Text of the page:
If you are financially in trouble, and a creditor wants to take your assets, your multi-member LLC and its assets might be safe. Instead of taking the LLC directly, a court can issue a Charging Order which allows the creditor to receive any distributions from the LLC. The theory is quite simple- if you are in business with another person, and that person has financial trouble, why should it be your problem? Your only problem should be where to send the profit distribution check for that person’s distributive share.
A Charging Order puts the creditor in line for any financial rights that the debtor has, but does not convey any management rights. Therefor the creditor cannot order the LLC to make a distribution. However, many states have allowed the creditor holding the Charging Order to foreclose on the membership interest of the debtor. Yuck. This is done under the auspice that the debtor will not be able to re-pay his obligation. So now the creditor is the permanent owner of the financial rights of the debtor’s portion of the LLC, but the creditor still does not own any member interest in the LLC. This results in the debtor owning a portion of an LLC that he will never receive any money from since his financial rights are gone.
It doesn’t stop there. Some states and certain courts can also assign the full interest (ownership and financial) to the creditor. This create a big mess for the other members of the LLC who suddenly need to scrape up enough money to pay off the creditor so as to not be tethered to them as a co-owner.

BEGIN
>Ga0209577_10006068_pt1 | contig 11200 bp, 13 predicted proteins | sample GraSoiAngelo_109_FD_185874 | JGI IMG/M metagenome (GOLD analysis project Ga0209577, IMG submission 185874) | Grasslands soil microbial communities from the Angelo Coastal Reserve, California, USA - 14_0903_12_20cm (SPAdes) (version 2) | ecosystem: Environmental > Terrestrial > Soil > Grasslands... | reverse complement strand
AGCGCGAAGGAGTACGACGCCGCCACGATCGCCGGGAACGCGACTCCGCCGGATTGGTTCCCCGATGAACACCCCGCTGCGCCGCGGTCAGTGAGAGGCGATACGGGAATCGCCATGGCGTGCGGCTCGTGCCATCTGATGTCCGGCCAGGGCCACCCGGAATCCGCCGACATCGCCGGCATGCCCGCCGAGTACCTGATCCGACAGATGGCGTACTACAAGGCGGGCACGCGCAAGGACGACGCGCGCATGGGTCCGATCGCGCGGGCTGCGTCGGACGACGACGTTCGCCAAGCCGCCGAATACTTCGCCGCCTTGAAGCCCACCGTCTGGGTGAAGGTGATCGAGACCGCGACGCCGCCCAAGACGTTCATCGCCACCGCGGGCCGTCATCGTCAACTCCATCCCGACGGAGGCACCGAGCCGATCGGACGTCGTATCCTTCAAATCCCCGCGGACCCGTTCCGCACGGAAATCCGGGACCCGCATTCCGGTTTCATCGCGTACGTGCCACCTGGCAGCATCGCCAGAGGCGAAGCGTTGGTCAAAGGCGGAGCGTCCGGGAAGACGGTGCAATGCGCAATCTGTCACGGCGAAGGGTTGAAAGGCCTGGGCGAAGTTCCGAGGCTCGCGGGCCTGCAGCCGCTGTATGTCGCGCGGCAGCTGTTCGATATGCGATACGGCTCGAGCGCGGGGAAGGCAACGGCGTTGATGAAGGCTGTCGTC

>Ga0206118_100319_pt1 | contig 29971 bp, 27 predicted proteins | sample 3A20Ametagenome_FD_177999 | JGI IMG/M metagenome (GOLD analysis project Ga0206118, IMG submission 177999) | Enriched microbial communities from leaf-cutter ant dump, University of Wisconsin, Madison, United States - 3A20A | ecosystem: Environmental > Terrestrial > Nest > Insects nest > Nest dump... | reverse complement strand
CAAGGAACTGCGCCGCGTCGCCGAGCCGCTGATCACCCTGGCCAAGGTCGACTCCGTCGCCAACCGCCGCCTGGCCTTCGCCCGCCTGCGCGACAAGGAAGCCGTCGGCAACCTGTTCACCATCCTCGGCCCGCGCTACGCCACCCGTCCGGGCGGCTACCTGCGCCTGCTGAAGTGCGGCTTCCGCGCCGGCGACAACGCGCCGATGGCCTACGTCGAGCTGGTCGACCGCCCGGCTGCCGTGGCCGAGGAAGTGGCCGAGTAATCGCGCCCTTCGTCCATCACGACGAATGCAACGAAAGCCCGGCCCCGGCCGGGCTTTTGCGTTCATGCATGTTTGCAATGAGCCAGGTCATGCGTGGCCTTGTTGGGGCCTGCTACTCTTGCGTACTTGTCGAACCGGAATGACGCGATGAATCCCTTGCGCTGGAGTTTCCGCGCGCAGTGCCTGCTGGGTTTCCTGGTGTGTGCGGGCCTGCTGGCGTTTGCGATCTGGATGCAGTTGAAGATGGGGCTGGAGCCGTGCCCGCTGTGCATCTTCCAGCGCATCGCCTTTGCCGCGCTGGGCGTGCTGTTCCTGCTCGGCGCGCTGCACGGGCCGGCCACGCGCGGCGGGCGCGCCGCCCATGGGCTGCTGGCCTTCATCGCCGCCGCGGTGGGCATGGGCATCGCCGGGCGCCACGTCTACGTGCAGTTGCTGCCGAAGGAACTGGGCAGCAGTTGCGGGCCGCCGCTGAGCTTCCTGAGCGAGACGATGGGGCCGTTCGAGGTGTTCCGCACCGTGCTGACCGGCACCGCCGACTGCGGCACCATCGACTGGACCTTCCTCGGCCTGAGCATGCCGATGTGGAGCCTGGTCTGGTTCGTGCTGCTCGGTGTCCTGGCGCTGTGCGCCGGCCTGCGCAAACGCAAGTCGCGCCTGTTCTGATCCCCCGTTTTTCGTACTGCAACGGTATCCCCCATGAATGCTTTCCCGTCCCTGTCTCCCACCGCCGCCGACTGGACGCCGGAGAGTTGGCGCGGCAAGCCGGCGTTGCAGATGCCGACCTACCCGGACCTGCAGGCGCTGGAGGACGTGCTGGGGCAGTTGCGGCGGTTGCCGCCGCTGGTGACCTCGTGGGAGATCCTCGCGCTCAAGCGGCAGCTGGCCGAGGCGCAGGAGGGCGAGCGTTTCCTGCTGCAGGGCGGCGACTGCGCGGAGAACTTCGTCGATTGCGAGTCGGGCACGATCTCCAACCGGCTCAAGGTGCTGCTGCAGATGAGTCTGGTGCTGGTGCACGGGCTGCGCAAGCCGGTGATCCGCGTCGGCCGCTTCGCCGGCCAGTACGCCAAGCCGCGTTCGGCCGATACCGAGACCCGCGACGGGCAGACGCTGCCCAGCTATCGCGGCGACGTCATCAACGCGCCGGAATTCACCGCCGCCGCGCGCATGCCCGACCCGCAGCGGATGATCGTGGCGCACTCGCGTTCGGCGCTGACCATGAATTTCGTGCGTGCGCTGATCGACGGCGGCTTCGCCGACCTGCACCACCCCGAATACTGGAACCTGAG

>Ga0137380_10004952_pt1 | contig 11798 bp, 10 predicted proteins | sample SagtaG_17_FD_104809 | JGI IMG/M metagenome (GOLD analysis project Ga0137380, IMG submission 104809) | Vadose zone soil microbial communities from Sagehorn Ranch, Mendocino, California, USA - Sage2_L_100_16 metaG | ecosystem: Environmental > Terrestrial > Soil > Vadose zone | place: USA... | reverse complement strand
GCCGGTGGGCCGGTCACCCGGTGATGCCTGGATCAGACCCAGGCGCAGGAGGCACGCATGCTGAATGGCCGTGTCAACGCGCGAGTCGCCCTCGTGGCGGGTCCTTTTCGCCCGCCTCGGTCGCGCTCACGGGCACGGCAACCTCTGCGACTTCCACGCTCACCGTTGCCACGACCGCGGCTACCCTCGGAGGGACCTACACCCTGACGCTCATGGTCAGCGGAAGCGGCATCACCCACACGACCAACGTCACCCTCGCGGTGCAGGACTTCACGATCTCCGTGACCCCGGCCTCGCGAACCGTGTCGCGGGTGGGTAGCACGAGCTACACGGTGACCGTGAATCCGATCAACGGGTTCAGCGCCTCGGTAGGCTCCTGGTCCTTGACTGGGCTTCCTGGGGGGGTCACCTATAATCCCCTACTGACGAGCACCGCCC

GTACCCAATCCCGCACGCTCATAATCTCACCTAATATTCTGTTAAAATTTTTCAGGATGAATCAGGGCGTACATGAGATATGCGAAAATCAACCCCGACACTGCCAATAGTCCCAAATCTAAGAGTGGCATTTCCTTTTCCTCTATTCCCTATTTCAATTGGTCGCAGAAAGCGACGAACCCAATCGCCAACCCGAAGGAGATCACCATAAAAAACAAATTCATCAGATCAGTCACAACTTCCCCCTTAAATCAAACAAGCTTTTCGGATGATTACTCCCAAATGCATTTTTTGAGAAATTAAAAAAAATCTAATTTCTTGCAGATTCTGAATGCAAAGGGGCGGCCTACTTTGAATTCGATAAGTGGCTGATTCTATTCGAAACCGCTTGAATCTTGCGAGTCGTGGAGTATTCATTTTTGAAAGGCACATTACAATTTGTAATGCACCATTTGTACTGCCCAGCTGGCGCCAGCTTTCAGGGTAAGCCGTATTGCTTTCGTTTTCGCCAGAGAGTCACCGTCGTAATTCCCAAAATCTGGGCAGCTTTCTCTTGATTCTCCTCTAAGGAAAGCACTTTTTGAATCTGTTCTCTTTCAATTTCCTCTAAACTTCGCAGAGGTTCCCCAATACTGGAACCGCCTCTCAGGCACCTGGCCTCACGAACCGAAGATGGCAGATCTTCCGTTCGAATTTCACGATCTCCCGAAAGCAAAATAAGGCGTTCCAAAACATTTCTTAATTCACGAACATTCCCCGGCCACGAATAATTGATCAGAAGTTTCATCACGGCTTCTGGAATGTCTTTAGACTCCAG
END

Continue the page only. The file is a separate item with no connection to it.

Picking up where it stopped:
What does all this mean? Some attorneys want to automatically add a spouse to the LLC so it suddenly becomes a multi-member LLC with the financial protection of a Charging Order. Sure, why not? There is some protection there with very little effort.
As a side note, here is Delaware’s verbiage about Charging Orders under Title 6, Section 18-703-
(d). The entry of a charging order is the exclusive remedy by which a judgment creditor of a member or a member's assignee may satisfy a judgment out of the judgment debtor's limited liability company interest and attachment, garnishment, foreclosure or other legal or equitable remedies are not available to the judgment creditor, whether the limited liability company has 1 member or more than 1 member.
Makes you want to run out and form your LLC in Delaware. Again, if you are marching into court with a boatload of financial woes, and hanging your hat on Charging Orders for your financial protection, you might have bigger problems. Creditors are wise to this, and they usually make you sign for and guarantee liability as an individual.
Also, if you form an LLC in Delaware and operate in Colorado, you will need to file as a foreign entity in Colorado. If you receive process of service in Colorado for a lawsuit, you are now asking a Colorado court to interpret and enforce Delaware law in your matter. Courts and judges are not fond of this ask.
Taxpayer's Comprehensive Guide to LLCs and S Corps : 2019 Edition